Here at The Fix, Philip Bump diagnosed Bornstein with a case of "Trumpitis," writing that "Trump's hyperbole is itself a disease — and it's contagious."
But the media's attention quickly shifted from the letter to the next day's Republican presidential debate. The doctor's note was mostly forgotten.
CNN medical correspondent Sanjay Gupta reported Tuesday that Bornstein exaggerated his qualifications when signing the letter as a fellow of the American College of Gastroenterology and a member of the gastroenterology department at Lenox Hill Hospital in New York. In fact, Bornstein has not been an ACG fellow since 1995 and, though he does have admitting privileges at Lenox Hill, he is not on staff there.
Gupta's report included some of the same observations chronicled last week in a blog post by Jen Gunter, a San Francisco doctor, whose piece was picked up by The Washington Post's Fact Checker, among others. Gupta appeared on various CNN programs Tuesday, revisiting various holes in the letter that were covered last year — the lack of evidence to support claims about Trump's good health and the unprofessional writing style, most notably.
Also Tuesday, the New York Times ran a front-page report that noted the letter from Trump's physician "contained no details about his heart rate, respiratory rate, cholesterol level, past medications or family medical history."
"The doctor, Harold N. Bornstein of Manhattan, concluded that Mr. Trump, if victorious, 'will be the healthiest individual ever elected to the presidency' — a claim that was widely mocked as unprovable and unscientific," the Times added.
Trump brought this renewed scrutiny on himself by harping on the idea that his 68-year-old opponent, Hillary Clinton, is not physically or mentally fit to be president. He and his surrogates have sought to make health a big issue lately, claiming the Democratic nominee lacks "stamina" and looks "sick." Trump ally Matt Drudge seems obsessed with Clinton's medical condition these days, and others in the conservative media have made wild diagnoses ranging from Parkinson's disease to radiation poisoning.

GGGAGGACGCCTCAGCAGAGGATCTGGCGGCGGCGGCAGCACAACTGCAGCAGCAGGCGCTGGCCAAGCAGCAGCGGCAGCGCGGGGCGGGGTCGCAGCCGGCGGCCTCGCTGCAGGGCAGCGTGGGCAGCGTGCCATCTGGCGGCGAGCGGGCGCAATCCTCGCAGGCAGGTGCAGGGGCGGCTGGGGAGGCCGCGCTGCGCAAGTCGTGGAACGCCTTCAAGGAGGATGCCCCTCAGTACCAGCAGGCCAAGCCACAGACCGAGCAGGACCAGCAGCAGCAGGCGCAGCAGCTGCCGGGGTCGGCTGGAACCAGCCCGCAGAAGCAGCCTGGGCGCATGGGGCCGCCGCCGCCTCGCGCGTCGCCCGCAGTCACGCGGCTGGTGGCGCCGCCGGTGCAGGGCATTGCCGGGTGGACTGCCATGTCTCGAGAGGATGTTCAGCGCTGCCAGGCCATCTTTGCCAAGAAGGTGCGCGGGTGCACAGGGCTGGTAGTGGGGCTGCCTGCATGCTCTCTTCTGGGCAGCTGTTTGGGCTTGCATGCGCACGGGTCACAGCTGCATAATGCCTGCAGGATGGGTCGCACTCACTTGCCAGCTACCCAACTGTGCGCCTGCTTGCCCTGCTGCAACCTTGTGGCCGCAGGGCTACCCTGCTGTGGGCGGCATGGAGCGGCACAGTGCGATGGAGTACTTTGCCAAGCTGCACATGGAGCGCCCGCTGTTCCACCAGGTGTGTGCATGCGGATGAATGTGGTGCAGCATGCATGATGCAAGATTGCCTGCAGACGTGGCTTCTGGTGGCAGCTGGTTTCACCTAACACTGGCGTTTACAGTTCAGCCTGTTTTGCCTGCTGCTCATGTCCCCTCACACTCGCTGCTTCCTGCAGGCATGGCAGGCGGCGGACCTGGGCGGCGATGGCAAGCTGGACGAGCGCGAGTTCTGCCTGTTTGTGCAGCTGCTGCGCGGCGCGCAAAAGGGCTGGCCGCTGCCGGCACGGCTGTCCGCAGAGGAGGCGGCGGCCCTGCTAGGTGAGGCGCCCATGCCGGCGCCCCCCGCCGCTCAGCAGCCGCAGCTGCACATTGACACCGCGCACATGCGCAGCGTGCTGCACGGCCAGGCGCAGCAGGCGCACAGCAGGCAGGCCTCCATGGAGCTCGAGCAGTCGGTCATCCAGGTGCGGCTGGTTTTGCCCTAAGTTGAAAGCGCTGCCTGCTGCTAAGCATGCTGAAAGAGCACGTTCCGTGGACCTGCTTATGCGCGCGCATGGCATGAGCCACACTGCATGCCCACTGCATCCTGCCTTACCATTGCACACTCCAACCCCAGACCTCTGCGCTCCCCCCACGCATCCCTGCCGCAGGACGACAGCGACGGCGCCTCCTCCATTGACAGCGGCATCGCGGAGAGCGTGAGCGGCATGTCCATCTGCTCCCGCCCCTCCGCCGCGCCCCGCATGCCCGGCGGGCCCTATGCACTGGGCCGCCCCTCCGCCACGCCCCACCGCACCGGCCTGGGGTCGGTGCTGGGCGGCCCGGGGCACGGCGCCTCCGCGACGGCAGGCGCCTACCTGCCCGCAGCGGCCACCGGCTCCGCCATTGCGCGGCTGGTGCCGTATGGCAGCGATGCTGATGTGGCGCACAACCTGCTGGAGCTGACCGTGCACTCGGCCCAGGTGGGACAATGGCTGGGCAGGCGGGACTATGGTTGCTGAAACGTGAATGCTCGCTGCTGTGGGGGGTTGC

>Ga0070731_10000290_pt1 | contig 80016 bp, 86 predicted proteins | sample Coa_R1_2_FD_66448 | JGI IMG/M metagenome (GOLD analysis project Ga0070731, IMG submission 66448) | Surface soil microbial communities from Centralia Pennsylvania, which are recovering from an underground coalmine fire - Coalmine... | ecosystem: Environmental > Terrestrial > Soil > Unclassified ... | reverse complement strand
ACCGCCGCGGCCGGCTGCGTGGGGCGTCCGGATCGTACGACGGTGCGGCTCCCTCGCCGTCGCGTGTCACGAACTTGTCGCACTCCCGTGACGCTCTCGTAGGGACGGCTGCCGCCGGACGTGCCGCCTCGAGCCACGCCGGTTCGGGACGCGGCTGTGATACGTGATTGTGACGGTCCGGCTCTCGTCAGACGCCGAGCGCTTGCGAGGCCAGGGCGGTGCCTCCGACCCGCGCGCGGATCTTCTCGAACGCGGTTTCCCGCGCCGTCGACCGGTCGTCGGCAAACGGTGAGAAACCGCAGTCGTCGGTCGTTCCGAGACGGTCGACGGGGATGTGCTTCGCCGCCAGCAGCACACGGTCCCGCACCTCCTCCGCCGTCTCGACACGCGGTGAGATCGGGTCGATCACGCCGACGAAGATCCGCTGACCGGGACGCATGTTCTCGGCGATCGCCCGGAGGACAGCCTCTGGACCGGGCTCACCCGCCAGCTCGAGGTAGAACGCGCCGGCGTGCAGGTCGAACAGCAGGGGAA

It was inevitable then that journalists would return to questions about Trump's own constitution.
Trump has a bad habit of reviving negative stories through his own antics. He seemingly put the ugly Megyn Kelly feud behind him in May and weathered criticism for mocking a reporter with a physical disability last fall, then needlessly re-litigated both controversies during a news conference in July. His initial attack on a Latino judge, in February, blew over quickly, but he made things harder on himself in June when he told the Wall Street Journal that the judge had an "absolute conflict" in presiding over a case involving Trump University because he is "of Mexican heritage."
Remember when Vladimir Putin called Trump "a really brilliant and talented person" last year? You might not have, except Trump said at a news conference last month that he hopes Russian hackers can find Clinton's deleted emails, triggering an avalanche of new stories about the mutual admiration between the billionaire and the dictator.
Trump has been slamming Clinton all week over potential conflicts of interest presented by her family's foundation. You can bet a wave of stories about possible conflicts involving the Trump organization are on the way. When it hits, Trump will have himself to blame.
Critical coverage is unavoidable for any candidate, but most are happy to have the media move on to other subjects. Trump, however, is proving once again that his ability to put past controversies back in the headlines is "astonishingly excellent."